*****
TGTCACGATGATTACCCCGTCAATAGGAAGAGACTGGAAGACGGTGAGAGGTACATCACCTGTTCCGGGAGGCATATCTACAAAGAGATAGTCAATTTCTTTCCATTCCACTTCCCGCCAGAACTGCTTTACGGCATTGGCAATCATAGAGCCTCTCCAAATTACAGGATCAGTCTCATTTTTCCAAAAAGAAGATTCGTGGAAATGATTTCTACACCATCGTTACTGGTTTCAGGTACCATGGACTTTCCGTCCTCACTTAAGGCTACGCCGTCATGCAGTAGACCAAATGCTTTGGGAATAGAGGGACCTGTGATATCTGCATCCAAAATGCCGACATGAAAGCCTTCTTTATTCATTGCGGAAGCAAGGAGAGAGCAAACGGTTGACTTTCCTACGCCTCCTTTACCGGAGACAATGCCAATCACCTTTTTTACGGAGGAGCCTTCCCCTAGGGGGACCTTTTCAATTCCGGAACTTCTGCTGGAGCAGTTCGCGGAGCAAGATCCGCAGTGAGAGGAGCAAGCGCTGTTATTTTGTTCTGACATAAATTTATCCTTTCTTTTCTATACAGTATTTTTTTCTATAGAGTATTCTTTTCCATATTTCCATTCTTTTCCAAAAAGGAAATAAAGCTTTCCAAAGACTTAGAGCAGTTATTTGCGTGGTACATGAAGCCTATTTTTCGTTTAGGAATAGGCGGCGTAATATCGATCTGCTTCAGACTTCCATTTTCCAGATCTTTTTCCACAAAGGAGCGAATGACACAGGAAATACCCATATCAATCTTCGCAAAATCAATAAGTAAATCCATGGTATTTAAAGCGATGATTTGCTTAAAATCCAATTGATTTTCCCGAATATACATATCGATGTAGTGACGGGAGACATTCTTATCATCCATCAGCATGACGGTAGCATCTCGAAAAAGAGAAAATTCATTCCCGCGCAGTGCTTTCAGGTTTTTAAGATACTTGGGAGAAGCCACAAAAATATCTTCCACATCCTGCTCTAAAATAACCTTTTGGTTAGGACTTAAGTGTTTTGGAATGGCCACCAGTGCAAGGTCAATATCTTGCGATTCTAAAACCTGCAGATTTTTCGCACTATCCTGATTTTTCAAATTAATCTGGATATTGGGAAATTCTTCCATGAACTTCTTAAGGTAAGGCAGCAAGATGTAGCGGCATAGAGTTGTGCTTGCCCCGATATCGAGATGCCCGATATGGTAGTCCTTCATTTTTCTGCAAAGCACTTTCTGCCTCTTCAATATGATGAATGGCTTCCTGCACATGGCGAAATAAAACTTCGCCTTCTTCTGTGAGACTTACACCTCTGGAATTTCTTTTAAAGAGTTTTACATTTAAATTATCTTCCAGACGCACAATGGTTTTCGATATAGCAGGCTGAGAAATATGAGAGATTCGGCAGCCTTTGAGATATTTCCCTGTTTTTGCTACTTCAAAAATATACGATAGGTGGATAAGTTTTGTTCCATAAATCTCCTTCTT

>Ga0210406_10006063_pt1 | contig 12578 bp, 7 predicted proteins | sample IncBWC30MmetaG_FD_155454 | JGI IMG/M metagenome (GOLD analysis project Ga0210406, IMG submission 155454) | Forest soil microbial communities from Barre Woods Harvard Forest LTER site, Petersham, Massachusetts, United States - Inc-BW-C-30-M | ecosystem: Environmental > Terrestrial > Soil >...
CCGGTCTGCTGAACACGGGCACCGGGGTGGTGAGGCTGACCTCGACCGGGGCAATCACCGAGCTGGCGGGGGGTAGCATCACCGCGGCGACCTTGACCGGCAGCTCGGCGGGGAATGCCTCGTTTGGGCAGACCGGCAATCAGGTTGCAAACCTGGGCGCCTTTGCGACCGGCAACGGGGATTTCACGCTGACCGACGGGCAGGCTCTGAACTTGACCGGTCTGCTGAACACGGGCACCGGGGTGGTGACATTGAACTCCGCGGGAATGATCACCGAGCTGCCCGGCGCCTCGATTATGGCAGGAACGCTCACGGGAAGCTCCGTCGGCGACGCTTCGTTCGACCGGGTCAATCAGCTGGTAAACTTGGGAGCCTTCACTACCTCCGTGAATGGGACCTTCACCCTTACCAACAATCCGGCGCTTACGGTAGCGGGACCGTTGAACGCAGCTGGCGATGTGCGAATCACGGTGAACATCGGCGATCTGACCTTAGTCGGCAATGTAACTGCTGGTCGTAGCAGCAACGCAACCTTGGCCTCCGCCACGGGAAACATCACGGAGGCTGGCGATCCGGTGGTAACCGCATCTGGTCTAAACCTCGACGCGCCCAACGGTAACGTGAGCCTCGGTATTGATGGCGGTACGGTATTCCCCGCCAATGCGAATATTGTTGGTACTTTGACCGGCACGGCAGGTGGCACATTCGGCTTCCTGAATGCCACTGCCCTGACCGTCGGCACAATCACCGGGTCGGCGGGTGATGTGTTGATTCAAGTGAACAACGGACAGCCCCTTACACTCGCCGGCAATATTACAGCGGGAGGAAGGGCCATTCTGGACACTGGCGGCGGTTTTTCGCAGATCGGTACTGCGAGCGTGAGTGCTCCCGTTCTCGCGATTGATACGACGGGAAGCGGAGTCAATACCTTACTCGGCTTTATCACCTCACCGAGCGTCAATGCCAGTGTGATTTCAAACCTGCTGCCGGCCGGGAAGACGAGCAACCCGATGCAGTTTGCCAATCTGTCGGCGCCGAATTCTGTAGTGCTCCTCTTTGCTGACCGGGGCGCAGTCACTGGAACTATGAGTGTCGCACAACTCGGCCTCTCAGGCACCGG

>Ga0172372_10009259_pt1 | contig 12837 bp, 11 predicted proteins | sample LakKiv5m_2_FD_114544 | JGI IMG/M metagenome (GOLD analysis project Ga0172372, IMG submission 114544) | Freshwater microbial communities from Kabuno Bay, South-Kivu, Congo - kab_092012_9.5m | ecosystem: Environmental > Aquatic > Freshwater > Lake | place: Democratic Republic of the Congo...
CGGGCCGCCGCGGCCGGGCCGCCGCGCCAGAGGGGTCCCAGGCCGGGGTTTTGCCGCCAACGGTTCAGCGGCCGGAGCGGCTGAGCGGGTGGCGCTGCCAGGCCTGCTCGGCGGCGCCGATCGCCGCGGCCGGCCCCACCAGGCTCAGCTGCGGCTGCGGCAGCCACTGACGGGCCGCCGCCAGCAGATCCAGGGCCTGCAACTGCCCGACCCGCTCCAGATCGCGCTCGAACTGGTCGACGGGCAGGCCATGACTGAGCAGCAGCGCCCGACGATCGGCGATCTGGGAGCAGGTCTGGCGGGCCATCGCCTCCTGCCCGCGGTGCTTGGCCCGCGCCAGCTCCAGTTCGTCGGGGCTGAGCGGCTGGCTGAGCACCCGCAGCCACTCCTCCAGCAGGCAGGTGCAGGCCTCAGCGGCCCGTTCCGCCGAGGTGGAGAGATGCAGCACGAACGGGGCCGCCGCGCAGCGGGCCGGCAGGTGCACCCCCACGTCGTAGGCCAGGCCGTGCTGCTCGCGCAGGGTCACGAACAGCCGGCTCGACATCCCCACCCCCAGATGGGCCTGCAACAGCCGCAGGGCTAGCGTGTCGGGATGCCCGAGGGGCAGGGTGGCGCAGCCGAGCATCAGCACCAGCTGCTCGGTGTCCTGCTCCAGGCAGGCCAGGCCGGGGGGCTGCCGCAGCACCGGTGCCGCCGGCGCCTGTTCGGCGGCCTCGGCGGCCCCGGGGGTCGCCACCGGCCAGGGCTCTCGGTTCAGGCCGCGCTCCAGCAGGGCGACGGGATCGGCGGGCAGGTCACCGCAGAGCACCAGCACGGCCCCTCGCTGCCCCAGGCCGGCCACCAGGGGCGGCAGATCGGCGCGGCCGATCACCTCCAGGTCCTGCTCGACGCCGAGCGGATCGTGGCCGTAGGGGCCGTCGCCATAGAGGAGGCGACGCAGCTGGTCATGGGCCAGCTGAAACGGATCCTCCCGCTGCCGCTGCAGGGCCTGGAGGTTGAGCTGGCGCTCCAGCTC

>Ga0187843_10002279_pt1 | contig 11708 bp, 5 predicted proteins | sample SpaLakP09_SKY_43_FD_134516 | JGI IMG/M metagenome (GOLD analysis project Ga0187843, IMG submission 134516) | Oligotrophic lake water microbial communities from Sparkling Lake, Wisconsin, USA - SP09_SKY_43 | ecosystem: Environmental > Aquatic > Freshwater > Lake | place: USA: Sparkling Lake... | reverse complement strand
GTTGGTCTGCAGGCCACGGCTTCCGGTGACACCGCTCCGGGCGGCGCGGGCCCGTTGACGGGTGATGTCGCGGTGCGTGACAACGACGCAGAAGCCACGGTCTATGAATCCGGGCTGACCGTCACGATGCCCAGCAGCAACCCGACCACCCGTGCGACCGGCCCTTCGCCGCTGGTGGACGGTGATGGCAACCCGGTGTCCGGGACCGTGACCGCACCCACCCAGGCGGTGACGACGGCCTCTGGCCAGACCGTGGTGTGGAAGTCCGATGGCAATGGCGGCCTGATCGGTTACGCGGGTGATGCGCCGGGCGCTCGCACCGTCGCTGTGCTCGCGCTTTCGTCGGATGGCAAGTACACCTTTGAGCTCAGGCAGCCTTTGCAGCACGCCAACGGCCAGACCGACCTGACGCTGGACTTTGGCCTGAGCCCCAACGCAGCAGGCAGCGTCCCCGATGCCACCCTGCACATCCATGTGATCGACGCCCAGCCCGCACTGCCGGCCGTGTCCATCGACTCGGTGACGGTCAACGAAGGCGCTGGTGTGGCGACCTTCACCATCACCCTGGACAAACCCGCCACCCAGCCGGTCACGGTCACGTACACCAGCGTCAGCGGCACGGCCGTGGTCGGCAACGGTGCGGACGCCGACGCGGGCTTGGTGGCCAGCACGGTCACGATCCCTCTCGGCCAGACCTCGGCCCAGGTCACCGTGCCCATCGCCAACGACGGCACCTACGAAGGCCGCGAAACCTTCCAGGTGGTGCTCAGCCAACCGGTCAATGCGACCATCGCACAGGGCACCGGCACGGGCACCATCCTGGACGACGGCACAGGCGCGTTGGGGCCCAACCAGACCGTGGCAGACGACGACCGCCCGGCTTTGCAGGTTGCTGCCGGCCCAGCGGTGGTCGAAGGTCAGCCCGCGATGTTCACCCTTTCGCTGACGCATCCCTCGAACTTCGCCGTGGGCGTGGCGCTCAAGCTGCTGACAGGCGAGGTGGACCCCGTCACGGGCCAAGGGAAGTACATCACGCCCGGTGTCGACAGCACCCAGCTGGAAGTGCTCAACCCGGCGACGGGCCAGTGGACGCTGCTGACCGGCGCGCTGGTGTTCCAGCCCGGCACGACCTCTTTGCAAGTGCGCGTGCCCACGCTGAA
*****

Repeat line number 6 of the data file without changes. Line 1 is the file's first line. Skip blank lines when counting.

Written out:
>Ga0187843_10002279_pt1 | contig 11708 bp, 5 predicted proteins | sample SpaLakP09_SKY_43_FD_134516 | JGI IMG/M metagenome (GOLD analysis project Ga0187843, IMG submission 134516) | Oligotrophic lake water microbial communities from Sparkling Lake, Wisconsin, USA - SP09_SKY_43 | ecosystem: Environmental > Aquatic > Freshwater > Lake | place: USA: Sparkling Lake... | reverse complement strand